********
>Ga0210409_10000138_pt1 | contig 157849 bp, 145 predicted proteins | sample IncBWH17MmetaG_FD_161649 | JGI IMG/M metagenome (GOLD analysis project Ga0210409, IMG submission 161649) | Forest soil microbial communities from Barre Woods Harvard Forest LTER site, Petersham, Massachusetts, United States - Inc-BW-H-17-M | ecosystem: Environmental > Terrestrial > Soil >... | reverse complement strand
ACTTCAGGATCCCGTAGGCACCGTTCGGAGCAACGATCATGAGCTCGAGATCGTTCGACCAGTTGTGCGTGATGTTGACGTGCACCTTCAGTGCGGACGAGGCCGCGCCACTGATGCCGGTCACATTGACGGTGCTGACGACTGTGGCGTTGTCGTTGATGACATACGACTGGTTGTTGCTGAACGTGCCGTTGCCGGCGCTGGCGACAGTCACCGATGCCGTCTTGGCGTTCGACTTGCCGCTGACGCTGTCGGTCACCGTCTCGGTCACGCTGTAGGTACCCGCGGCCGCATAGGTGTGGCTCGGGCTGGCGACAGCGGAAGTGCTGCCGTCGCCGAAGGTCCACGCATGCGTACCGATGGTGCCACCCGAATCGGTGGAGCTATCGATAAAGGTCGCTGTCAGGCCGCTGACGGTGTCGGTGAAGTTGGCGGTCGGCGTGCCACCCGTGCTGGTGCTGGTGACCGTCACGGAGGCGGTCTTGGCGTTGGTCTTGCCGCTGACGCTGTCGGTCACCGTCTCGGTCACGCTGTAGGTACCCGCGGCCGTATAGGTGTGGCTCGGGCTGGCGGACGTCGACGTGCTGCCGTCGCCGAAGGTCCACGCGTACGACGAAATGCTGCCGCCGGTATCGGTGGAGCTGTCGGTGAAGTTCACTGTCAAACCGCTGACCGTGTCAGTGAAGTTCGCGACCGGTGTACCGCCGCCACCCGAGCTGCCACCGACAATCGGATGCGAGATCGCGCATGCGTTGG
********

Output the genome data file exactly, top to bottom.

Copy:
>Ga0210409_10000138_pt1 | contig 157849 bp, 145 predicted proteins | sample IncBWH17MmetaG_FD_161649 | JGI IMG/M metagenome (GOLD analysis project Ga0210409, IMG submission 161649) | Forest soil microbial communities from Barre Woods Harvard Forest LTER site, Petersham, Massachusetts, United States - Inc-BW-H-17-M | ecosystem: Environmental > Terrestrial > Soil >... | reverse complement strand
ACTTCAGGATCCCGTAGGCACCGTTCGGAGCAACGATCATGAGCTCGAGATCGTTCGACCAGTTGTGCGTGATGTTGACGTGCACCTTCAGTGCGGACGAGGCCGCGCCACTGATGCCGGTCACATTGACGGTGCTGACGACTGTGGCGTTGTCGTTGATGACATACGACTGGTTGTTGCTGAACGTGCCGTTGCCGGCGCTGGCGACAGTCACCGATGCCGTCTTGGCGTTCGACTTGCCGCTGACGCTGTCGGTCACCGTCTCGGTCACGCTGTAGGTACCCGCGGCCGCATAGGTGTGGCTCGGGCTGGCGACAGCGGAAGTGCTGCCGTCGCCGAAGGTCCACGCATGCGTACCGATGGTGCCACCCGAATCGGTGGAGCTATCGATAAAGGTCGCTGTCAGGCCGCTGACGGTGTCGGTGAAGTTGGCGGTCGGCGTGCCACCCGTGCTGGTGCTGGTGACCGTCACGGAGGCGGTCTTGGCGTTGGTCTTGCCGCTGACGCTGTCGGTCACCGTCTCGGTCACGCTGTAGGTACCCGCGGCCGTATAGGTGTGGCTCGGGCTGGCGGACGTCGACGTGCTGCCGTCGCCGAAGGTCCACGCGTACGACGAAATGCTGCCGCCGGTATCGGTGGAGCTGTCGGTGAAGTTCACTGTCAAACCGCTGACCGTGTCAGTGAAGTTCGCGACCGGTGTACCGCCGCCACCCGAGCTGCCACCGACAATCGGATGCGAGATCGCGCATGCGTTGG